... The task was combined with online dynamic monitoring of participants' electrocardiograms (ECG), to deliver the onset of each trial at either cardiac systole or diastole. Given the facilitatory effect of systole on reactive response inhibition in the stop signal task (Rae et al., 2018), and the long-held view that heartbeats may broadly invoke inhibitory processes across behavioural domains (Lacey & Lacey, 1978), we predicted that heartbeats would similarly facilitate intentional inhibition, such that participants would choose to withhold button presses more frequently during systole than diastole. ...
... On this basis, one can predict that cardiac signals would enhance inhibitory control. Indeed a broad invocation of inhibitory processes across behavioural domains at cardiac systole has been asserted historically (Lacey & Lacey, 1978). ...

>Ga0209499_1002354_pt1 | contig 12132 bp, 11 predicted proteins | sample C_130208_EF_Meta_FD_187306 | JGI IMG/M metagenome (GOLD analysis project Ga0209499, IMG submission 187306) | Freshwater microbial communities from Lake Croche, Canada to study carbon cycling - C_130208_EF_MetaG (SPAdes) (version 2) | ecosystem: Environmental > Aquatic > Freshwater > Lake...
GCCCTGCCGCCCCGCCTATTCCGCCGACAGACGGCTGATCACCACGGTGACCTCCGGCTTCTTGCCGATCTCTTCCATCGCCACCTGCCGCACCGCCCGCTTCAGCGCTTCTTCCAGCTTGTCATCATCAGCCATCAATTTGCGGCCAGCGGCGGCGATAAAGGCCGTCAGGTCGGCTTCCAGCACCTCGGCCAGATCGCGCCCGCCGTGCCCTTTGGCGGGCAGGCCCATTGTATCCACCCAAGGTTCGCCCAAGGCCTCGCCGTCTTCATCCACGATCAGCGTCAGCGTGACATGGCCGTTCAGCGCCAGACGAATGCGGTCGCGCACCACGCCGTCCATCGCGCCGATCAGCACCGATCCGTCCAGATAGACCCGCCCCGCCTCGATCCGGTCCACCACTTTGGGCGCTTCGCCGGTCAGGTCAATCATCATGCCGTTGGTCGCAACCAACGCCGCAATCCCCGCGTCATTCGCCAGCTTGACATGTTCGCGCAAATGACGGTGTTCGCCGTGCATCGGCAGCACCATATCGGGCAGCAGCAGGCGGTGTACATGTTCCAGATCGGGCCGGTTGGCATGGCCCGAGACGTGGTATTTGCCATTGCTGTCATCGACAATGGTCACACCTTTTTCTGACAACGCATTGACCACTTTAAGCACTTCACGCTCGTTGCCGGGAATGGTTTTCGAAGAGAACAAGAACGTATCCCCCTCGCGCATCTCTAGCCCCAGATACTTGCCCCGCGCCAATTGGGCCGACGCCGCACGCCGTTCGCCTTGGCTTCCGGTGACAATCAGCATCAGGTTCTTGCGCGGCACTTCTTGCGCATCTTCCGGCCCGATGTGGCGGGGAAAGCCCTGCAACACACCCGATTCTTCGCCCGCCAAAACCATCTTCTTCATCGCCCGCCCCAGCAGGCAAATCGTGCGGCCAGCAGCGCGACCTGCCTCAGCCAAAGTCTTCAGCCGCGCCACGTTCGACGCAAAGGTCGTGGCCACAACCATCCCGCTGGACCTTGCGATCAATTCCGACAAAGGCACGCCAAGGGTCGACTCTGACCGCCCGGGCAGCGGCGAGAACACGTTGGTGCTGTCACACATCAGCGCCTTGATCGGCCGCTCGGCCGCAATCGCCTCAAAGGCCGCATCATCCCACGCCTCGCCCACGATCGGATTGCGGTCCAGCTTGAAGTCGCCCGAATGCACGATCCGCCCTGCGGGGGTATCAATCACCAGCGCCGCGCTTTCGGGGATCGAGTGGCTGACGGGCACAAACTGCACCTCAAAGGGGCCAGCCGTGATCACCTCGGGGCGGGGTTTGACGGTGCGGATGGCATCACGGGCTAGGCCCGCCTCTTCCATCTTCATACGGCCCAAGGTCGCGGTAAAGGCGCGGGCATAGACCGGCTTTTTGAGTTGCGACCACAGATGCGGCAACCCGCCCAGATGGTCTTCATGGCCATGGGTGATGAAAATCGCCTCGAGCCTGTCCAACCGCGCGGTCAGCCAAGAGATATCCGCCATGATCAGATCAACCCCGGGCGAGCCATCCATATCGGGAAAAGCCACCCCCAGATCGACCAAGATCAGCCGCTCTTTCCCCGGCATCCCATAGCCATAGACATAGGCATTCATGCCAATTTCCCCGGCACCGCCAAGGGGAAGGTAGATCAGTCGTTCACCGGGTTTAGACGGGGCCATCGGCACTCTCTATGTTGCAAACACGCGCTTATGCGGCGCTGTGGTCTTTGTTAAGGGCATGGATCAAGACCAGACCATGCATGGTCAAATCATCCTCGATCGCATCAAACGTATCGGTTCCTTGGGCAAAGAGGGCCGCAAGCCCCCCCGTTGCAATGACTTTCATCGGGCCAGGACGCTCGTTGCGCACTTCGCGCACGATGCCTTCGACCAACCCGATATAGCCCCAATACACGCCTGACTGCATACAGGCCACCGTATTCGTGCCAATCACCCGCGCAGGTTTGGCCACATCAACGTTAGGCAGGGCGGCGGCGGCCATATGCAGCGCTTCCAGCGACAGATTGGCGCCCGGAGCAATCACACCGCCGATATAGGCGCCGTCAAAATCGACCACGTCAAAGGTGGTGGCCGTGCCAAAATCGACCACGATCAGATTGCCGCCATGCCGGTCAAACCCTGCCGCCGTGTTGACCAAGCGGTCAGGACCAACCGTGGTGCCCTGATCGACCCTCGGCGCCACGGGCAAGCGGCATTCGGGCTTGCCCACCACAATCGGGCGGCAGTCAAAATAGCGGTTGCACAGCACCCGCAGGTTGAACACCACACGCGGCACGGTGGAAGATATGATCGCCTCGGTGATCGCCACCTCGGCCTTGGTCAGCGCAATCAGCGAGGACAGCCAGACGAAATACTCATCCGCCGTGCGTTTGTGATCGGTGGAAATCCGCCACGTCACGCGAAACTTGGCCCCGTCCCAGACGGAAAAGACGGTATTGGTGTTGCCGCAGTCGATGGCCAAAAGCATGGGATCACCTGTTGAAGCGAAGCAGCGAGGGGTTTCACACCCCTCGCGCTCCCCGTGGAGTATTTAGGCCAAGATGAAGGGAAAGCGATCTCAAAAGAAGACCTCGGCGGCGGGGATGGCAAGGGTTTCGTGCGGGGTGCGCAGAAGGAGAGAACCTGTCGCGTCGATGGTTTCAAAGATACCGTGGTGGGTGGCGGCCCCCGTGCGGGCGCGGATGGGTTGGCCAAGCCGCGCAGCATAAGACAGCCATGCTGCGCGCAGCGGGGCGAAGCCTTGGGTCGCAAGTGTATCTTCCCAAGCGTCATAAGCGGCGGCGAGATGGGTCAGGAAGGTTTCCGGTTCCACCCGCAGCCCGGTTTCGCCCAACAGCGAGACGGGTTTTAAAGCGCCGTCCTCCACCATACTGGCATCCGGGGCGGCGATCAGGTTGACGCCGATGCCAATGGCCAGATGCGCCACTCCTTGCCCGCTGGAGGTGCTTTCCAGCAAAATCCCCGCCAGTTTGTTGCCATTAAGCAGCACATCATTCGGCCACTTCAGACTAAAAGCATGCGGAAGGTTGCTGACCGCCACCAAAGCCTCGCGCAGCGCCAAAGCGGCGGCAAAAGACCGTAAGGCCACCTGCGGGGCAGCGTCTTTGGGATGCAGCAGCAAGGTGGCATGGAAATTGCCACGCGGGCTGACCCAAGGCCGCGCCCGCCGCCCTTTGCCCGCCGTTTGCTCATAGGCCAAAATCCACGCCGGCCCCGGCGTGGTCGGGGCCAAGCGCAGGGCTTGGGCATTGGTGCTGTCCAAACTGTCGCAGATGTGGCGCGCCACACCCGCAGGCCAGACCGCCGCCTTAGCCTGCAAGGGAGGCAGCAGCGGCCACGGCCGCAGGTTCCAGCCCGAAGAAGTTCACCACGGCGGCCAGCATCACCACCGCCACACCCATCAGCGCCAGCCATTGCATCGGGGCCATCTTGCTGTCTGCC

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Preprint
Interoceptive signals concerning the internal physiological state of the body influence motivational feelings and action decisions. Cardiovascular arousal may facilitate inhibition to mitigate risks of impulsive actions. Baroreceptor discharge at ventricular systole underpins afferent signalling of cardiovascular arousal. We used a modified Go/NoGo task to demonstrate that decisions to make or withhold actions on ‘Choose’ trials were not, in fact, influenced by cardiac phase. However, cardiac interoceptive awareness (insight) predicted how frequently participants chose to act: Participants with higher awareness tended to withhold actions, while those with lower awareness tended to execute actions. Moreover, on a scale of impulsive behaviour, self-reported urgency correlated negatively with intentional inhibition rates. Individual differences in heart rate variability did not predict intentional inhibition. These findings suggest that lower insight into bodily signals is linked to urges to move the body, putatively by engendering noisier sensory input into motor decision processes eliciting reactive behaviour.